I have the privilege to be acquainted with such a person who rarely, if ever didn’t let anything stop him, forever fulling his adventurous spirit. That person is my Dad.

My father began his journey on May 29, 1929, the middle child of eleven kids, in Harrison, South Dakota. His family consisted of a mother whose family were pioneers dating back to the early 1800s, and his father who left Holland as a boy to strike out in America, plus all those kids. They lived on a prosperous farm until the market crashed and the Dust Bowl took what was left. Instead of heading towards California, this family headed towards upstate New York. After a few fits and starts, Grandpa bought a dairy farm. My grandparents eventually sold the farm but remained in the town until their deaths. Except for two children, all others left to see what the world had in store for them.

Dad went to college during a time when not so many did but the Korean War interfered with those plans. He served as a drill sergeant and travelled all over. Not long after the war’s end, he met my mother, a musician in a popular band. Up on the stage, she sang and played drums. Dad introduced himself. Within eighteen months, they married. Over the course of seven years, three kids showed up. My aunts and uncles started families too. Seemed normal to have thirty-eight first cousins.

Never one to sit still, Dad’s entrepreneurial mind created successful businesses throughout his working years. His active mind and imagination saw opportunity in the oddest of places. Even if the odds seemed risky, Dad tried it anyway. Sure, a few ventures bombed but most paid off handsomely. That gave him the resources to travel. Curious and adventurous, he and Mom travelled the country and the world, making friends everywhere they visited.

Everything interested him, from the heavens above to here on earth, no matter where or what it was. He held public office and made friends with senators, congressmen and politicians. Loved culture and attended the opera, concerts and theatre. Dad’s garden grew amazing flowers and vegetables. His many friends kept my parents entertained throughout the year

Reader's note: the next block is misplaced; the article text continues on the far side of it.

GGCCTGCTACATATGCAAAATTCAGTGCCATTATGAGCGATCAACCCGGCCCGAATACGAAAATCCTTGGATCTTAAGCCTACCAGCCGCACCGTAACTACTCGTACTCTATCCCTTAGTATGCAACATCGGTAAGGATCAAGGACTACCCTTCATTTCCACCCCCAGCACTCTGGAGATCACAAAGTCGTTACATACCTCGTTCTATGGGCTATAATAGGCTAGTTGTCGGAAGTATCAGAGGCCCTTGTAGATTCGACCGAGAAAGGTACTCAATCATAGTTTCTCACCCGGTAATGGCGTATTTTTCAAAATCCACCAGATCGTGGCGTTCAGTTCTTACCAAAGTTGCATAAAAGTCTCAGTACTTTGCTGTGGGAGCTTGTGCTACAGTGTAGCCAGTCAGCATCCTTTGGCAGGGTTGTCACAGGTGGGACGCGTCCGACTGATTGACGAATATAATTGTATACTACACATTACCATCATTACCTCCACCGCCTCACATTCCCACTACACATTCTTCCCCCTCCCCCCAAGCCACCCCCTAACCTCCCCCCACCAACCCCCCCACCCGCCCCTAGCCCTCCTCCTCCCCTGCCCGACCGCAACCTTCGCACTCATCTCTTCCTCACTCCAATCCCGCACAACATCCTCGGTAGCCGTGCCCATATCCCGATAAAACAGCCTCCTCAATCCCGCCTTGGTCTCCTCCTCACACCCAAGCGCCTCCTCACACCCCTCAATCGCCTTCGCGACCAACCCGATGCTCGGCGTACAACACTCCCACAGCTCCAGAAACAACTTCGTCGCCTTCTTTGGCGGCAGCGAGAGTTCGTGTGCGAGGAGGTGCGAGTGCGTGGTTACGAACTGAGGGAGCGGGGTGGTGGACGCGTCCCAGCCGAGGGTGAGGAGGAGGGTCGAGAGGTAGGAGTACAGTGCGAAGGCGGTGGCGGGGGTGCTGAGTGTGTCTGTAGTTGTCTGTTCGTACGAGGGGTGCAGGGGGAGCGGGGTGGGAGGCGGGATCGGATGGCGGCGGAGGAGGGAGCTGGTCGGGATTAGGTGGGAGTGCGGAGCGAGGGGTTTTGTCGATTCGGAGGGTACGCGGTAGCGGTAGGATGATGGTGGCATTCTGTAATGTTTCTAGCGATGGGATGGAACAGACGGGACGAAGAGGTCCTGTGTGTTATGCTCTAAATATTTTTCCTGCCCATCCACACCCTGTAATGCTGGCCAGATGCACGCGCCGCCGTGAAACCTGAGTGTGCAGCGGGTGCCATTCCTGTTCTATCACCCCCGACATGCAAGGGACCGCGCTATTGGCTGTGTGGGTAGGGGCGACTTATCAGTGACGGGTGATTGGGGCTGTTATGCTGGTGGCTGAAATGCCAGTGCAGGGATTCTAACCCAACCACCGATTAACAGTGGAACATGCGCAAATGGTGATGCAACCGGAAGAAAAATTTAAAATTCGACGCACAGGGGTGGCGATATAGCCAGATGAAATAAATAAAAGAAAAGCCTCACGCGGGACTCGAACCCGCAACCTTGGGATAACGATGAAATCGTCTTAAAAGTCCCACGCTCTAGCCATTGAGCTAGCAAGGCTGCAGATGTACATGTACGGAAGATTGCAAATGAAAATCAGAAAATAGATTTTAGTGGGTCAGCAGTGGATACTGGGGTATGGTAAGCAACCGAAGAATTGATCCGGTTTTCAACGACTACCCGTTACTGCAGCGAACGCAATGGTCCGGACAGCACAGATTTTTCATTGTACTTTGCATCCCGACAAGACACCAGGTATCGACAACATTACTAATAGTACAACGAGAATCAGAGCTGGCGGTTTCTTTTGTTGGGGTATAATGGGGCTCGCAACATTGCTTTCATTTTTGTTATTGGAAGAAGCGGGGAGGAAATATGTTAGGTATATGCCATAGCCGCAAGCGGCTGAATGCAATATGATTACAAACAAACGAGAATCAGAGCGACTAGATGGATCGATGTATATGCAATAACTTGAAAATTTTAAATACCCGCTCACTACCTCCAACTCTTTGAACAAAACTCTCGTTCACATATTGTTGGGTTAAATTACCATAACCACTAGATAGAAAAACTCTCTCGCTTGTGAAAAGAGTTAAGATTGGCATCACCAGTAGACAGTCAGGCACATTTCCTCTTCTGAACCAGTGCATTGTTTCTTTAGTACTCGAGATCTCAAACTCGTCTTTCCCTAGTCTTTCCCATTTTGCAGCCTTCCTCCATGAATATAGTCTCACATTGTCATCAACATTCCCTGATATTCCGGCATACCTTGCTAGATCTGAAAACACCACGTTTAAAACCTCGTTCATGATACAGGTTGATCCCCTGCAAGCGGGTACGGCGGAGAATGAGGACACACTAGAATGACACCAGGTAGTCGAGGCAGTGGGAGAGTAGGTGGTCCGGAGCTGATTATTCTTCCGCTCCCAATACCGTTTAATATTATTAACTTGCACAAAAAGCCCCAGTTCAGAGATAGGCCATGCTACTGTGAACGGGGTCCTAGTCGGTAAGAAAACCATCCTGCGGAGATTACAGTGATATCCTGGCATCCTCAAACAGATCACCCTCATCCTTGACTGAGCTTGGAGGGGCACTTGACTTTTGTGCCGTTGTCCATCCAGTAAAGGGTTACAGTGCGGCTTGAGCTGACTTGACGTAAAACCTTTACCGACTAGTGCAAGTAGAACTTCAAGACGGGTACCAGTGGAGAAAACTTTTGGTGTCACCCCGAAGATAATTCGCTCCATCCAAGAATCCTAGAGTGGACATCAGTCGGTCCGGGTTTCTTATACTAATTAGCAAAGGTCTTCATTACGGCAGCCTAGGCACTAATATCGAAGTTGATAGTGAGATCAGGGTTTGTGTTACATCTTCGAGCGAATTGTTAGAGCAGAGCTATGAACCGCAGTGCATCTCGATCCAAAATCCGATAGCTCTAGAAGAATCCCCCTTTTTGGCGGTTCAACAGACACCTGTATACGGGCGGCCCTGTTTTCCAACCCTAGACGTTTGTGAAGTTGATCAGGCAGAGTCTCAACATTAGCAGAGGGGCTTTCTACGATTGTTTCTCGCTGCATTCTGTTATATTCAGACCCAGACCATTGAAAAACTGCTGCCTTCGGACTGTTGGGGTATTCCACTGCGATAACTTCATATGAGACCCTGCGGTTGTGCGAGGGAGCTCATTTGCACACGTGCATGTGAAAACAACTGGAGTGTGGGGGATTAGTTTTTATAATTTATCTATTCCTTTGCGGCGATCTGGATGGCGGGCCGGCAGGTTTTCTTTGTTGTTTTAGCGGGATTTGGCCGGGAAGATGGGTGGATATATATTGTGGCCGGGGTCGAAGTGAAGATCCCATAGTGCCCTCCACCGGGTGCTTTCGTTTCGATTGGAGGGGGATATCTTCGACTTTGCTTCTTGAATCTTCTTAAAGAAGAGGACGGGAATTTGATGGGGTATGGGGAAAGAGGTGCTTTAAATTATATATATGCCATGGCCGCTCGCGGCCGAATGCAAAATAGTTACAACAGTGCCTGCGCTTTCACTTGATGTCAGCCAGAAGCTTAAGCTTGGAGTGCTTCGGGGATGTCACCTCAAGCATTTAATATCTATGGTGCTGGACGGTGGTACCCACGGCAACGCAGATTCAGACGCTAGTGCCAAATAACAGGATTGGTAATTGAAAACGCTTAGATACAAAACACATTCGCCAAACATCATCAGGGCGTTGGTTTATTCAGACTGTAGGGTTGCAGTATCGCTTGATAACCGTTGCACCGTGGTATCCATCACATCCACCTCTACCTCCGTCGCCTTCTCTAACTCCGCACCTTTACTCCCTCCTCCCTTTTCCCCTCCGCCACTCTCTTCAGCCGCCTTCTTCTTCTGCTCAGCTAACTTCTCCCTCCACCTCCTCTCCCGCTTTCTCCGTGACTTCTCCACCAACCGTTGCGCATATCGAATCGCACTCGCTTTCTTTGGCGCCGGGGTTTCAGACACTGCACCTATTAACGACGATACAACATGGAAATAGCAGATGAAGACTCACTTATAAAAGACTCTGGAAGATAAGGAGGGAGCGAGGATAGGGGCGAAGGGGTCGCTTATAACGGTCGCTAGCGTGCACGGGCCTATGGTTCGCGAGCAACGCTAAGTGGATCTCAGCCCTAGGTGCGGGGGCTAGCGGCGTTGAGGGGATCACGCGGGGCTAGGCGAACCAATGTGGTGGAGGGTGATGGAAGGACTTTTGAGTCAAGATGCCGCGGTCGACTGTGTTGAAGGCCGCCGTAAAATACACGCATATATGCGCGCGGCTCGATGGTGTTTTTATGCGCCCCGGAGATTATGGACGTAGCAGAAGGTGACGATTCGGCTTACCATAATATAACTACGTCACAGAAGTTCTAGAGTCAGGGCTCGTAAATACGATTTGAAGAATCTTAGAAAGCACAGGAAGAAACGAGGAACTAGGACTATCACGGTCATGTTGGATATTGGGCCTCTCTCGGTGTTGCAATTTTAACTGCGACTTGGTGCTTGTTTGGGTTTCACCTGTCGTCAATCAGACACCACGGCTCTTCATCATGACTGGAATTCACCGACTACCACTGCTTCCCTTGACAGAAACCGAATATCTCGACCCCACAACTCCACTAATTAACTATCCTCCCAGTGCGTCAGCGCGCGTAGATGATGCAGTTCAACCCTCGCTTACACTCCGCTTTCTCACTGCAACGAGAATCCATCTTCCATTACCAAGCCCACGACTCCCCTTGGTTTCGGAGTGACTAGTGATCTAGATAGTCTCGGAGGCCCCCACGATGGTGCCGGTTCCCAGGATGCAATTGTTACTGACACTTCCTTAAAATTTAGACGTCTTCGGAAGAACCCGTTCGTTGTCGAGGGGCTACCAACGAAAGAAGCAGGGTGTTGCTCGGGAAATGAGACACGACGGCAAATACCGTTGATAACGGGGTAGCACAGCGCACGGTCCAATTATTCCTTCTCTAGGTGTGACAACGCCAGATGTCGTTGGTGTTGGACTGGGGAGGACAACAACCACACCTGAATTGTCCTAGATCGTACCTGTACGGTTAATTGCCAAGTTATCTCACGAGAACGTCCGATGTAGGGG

If asked, Dad would tell you his biggest source of pride was his family. Not just us, but all of it. Not just a beloved uncle, but a member perching on a long family tree. Our family history extends to the late 1400s, and thanks to Dad, he left it to us to remember who we all are and where we came from (Germany and Holland).

Three years ago, the journey slowed down for Dad. On a winter vacation, he disappeared for seventeen hours. Couldn’t tell you where he went. Back home, he repeated himself over and over again. His gait grew unsteady and his blood sugar went through the roof. Then Mom died. Dad’s journey slowed considerably. Over this past winter, it ground to a halt. He stayed inside mostly, venturing to the doctor, the barber, an occasional meal at several local restaurants.

On January 28, a mild winter day, I took him out for a morning. Got his hair cut, ate lunch at his favorite diner. Saw a few friends and said hi. Dropped him off home. Said I love you and see you next week. Dad replied he loved me and smiled.

Fifteen hours later, he died, in the same exact spot my mother did twenty months ago. His caretaker said his eyes were fixed on a portrait of my mother as he passed over into the final frontier, the unknown that is the afterlife.

Mom loved the stars in the heavens. I’ve no doubt the two of them are holding hands up there now, twinkling their smiles back to their children, their family, their former world.

 Mom & Dad Wedding Photo

xo from your daughter, Gretchen, Mom and Dad!

Posted February 7, 2016 by seleneymoon in Personal Anecdotes, science fiction, Writing

Tagged with ,

Of Hitchhikers and Stardust   Leave a comment

Alan Marvin

Marvin has joined…



Astro David

Major Tom in space (credit: Tom Colbie)














I thought it ironic that two iconic British souls left this world for the one yet to be explored last week. Neither was a stranger to space and its oddities and both made significant contributions to the world of sci-fi and fantasy. I’d thought I’d compose a few words about both. It’s a given their talents are unique and rare, so I’ll just stick to the anecdote sides of things and save the lauding for others to trumpet.